Political Ramificatons of SB1070

Michael Gerson's op-ed in the Washington Post today is chock full of all sorts of goodness. I have pulled out some highlights below, the full op-ed can be seen here:

He starts with this:

Has the Republican Party become, as Senate Majority Leader Harry Reid recently charged, the "anti-immigrant party"?

Then moves on to this:

.....it would be absurd to deny that the Republican ideological coalition includes elements that are anti-immigrant -- those who believe that Hispanics, particularly Mexicans, are a threat to American culture and identity. When Arizona Republican Senate candidate J.D. Hayworth calls for a moratorium on legal immigration from Mexico, when then-Rep. Tom Tancredo (R-Colo.) refers to Miami as a "Third World country," when state Rep. Russell Pearce (R), one of the authors of the Arizona immigration law, says Mexicans' and Central Americans' "way of doing business" is different, Latinos can reasonably assume that they are unwelcome in certain Republican circles.

Then this which, I personally quite enjoyed:

Sen. John McCain, a long-term supporter of humane, comprehensive immigration reform, has run a commercial feeding fears of "drug and human smuggling, home invasions, murder" by illegal immigrants.

Never mind that the level of illegal immigration is down in Arizona or that skyrocketing crime rates along the border are a myth. McCain's tag line -- "Complete the danged fence" -- will rank as one of the most humiliating capitulations in modern political history.

Then makes this excellent point:

Republicans have now sent three clear signals to Hispanic voters:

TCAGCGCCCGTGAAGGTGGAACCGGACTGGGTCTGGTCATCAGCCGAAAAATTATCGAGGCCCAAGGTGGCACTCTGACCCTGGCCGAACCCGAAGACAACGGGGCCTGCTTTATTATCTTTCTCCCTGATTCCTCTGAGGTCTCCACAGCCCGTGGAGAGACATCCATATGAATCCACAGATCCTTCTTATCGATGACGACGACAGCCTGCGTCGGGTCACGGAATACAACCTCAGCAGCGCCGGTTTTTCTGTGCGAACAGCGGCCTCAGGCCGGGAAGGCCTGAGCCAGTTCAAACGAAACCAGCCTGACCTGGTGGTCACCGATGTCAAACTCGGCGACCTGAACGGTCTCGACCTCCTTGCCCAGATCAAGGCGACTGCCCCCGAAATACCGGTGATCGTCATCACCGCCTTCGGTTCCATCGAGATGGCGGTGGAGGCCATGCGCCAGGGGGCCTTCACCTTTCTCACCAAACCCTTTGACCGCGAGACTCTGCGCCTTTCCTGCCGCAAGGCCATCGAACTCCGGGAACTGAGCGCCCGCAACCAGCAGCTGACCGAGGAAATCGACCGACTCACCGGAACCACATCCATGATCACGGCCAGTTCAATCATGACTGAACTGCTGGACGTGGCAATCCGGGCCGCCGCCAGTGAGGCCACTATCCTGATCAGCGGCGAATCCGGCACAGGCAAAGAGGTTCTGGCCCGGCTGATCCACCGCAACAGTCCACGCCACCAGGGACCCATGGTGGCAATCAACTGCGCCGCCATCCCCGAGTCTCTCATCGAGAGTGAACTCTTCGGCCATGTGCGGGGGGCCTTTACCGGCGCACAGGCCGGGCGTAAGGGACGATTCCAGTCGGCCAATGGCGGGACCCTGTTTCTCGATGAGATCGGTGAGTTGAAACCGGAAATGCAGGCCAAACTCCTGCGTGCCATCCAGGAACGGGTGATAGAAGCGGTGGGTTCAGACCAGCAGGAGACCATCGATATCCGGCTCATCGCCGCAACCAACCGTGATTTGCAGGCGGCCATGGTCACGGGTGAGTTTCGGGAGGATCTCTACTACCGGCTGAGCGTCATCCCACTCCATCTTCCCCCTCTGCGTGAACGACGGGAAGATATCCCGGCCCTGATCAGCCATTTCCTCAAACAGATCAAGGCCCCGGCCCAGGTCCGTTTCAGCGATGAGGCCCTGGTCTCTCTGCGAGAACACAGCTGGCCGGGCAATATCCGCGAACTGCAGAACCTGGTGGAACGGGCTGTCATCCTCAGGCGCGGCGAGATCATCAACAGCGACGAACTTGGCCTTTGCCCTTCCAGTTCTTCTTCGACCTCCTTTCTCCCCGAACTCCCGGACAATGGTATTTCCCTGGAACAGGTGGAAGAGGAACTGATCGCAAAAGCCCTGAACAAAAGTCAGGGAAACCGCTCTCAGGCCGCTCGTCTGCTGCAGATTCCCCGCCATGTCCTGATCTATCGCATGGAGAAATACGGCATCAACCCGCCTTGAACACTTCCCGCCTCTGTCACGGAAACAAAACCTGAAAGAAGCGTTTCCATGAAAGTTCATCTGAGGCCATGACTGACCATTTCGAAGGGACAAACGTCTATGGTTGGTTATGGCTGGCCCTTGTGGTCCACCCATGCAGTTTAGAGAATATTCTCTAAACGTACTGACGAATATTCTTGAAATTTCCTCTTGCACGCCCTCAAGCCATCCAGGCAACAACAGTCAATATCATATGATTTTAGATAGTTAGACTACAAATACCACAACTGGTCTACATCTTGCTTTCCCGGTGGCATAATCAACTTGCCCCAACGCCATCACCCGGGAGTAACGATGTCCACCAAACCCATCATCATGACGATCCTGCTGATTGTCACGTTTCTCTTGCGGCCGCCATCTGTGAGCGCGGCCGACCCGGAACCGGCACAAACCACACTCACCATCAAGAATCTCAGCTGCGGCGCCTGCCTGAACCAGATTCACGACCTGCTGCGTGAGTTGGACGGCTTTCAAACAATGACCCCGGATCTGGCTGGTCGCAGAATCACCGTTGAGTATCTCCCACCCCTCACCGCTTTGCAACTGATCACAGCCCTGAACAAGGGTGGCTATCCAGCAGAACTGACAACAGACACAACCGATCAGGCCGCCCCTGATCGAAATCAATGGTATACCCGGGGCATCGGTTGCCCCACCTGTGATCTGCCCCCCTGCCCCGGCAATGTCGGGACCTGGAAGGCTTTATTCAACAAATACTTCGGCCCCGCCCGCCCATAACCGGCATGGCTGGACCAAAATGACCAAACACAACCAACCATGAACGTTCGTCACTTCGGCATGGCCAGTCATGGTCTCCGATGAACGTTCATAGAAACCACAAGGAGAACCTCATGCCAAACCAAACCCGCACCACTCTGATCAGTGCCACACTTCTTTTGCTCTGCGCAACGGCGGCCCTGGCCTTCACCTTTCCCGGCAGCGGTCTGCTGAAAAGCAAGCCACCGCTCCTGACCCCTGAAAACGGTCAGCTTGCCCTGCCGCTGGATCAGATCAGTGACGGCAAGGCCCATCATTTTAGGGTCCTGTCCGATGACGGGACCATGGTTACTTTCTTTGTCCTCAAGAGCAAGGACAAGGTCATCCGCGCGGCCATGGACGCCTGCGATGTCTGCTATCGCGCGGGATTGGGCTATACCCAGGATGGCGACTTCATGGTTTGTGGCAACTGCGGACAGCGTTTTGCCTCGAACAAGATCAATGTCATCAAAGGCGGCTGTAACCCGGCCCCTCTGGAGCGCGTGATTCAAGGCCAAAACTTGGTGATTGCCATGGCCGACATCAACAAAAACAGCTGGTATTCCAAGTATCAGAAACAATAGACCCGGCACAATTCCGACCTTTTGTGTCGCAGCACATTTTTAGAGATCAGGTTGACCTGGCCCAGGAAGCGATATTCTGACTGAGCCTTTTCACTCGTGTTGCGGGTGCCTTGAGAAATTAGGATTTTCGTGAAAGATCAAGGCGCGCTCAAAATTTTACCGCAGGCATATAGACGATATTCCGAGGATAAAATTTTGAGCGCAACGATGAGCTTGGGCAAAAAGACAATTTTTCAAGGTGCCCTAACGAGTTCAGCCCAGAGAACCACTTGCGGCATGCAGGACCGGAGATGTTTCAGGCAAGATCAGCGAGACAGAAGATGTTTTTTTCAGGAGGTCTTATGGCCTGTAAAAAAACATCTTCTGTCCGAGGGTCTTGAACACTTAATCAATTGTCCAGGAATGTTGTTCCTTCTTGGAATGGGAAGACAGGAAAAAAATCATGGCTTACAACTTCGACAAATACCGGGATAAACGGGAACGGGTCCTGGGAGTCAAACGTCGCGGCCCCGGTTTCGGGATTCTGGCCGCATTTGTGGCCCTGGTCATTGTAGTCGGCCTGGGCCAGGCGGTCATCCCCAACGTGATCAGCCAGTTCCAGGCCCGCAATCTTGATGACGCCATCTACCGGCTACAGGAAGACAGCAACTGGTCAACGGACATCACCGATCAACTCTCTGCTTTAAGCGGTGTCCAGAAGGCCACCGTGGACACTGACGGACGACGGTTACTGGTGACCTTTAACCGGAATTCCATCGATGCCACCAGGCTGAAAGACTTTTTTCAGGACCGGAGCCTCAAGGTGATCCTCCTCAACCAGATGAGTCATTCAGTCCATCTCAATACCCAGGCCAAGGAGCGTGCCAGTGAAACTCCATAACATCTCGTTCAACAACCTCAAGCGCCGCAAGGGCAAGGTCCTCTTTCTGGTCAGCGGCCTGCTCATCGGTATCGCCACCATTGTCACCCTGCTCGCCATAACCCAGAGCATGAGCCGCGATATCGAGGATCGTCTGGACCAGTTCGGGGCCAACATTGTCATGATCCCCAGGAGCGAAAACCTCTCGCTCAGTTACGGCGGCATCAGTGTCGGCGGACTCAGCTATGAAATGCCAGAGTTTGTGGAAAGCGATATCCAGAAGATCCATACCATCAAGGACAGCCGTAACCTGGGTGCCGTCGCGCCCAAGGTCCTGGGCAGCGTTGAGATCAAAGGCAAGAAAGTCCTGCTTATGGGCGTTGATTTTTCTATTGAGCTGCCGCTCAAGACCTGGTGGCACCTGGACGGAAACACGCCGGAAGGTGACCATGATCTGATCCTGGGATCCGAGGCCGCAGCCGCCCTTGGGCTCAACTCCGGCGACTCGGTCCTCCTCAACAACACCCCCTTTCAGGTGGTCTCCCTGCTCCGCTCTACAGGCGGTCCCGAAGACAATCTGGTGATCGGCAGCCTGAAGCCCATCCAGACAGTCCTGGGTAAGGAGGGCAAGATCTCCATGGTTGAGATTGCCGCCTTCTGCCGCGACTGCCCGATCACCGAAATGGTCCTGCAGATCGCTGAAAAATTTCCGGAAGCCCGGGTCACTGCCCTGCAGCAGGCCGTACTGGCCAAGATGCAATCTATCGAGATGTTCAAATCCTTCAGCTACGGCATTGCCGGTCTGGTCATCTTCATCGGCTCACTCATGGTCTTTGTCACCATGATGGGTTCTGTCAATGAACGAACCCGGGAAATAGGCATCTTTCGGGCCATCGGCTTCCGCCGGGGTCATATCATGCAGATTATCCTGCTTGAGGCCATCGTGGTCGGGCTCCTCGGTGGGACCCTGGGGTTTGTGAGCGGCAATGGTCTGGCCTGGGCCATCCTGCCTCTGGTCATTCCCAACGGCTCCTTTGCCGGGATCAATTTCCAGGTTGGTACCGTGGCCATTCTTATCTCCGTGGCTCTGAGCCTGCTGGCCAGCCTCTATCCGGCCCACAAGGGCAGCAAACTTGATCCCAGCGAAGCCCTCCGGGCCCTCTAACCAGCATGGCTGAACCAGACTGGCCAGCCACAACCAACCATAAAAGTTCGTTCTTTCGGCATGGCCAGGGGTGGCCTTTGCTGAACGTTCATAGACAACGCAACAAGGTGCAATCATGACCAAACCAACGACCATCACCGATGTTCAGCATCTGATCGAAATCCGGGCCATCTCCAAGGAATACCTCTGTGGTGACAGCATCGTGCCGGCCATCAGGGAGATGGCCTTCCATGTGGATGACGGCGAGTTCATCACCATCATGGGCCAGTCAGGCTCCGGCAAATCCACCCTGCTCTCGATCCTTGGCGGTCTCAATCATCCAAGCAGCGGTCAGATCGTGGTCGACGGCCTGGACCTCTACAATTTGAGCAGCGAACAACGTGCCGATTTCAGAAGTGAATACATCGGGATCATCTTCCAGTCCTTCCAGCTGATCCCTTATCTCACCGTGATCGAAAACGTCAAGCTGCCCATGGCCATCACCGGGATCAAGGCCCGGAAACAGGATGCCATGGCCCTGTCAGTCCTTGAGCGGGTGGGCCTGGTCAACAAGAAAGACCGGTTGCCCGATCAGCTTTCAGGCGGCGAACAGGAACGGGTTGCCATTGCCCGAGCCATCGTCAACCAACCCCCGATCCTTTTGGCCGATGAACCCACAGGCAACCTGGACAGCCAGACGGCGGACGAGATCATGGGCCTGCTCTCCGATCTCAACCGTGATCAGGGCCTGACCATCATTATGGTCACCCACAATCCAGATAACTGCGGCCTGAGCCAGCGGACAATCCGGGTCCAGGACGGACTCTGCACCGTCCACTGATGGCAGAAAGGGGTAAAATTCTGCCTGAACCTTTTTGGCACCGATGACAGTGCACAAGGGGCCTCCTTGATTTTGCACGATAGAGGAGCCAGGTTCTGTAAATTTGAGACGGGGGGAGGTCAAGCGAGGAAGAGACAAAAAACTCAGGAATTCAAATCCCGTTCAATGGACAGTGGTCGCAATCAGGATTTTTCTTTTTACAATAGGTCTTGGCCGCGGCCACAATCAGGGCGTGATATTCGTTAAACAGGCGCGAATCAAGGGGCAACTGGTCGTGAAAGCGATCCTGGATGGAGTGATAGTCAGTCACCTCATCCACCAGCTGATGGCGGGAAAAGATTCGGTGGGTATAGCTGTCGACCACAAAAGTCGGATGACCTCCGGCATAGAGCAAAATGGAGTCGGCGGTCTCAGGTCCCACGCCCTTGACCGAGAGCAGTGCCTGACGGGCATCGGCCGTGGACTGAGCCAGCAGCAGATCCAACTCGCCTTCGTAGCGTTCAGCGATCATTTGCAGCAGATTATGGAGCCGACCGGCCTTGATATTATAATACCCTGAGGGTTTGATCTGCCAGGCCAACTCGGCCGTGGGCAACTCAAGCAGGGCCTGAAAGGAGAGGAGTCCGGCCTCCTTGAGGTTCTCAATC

California's Proposition 187, which was passed in 1994 and attempted to deny illegal immigrants health care and public education before being struck down in court; the immigration debate of 2006, dominated by strident Republican opponents of reform; and now the Arizona immigration law. According to a 2008 study by the Pew Hispanic Center, 49 percent of Hispanics said that Democrats had more concern for people of their background; 7 percent believed this was true of Republicans. Since the Arizona controversy, this gap can only have grown. In a matter of months, Hispanic voters in Arizona have gone from being among the most pro-GOP in the nation to being among the most hostile.

And ends with some good demographic information which  really contextualizes the political ramifications of SB1070. Also it allows me to work in a shameless plug for the New Politics Institute report Hispanics Rising 2010 which also highlights the Republican parties move further and further to the right on the immigration issue:

Immigration issues are emotional and complex. But this must be recognized for what it is: political suicide. Consider that Hispanics make up 40 percent of the K-12 students in Arizona, 44 percent in Texas, 47 percent in California, 54 percent in New Mexico. Whatever temporary gains Republicans might make feeding resentment of this demographic shift, the party identified with that resentment will eventually be voted into singularity. In a matter of decades, the Republican Party could cease to be a national party.

Finally, in case you missed it, Sen. John McCain is a big old flip flopper on immigration. The two videos below show  Sen. McCain's before and after transformation on the issue. Wait till the end of the first video to see him speak eloquently on immigration:

If you believe that the only answer to our immigration problems is to build a bigger wall then i would argue that you are not truly aware of the conditions of the human heart.

Fast forward to now and we see in the second video, that his once principled stance has been reduced to this trite soundbite:

Complete the danged fence.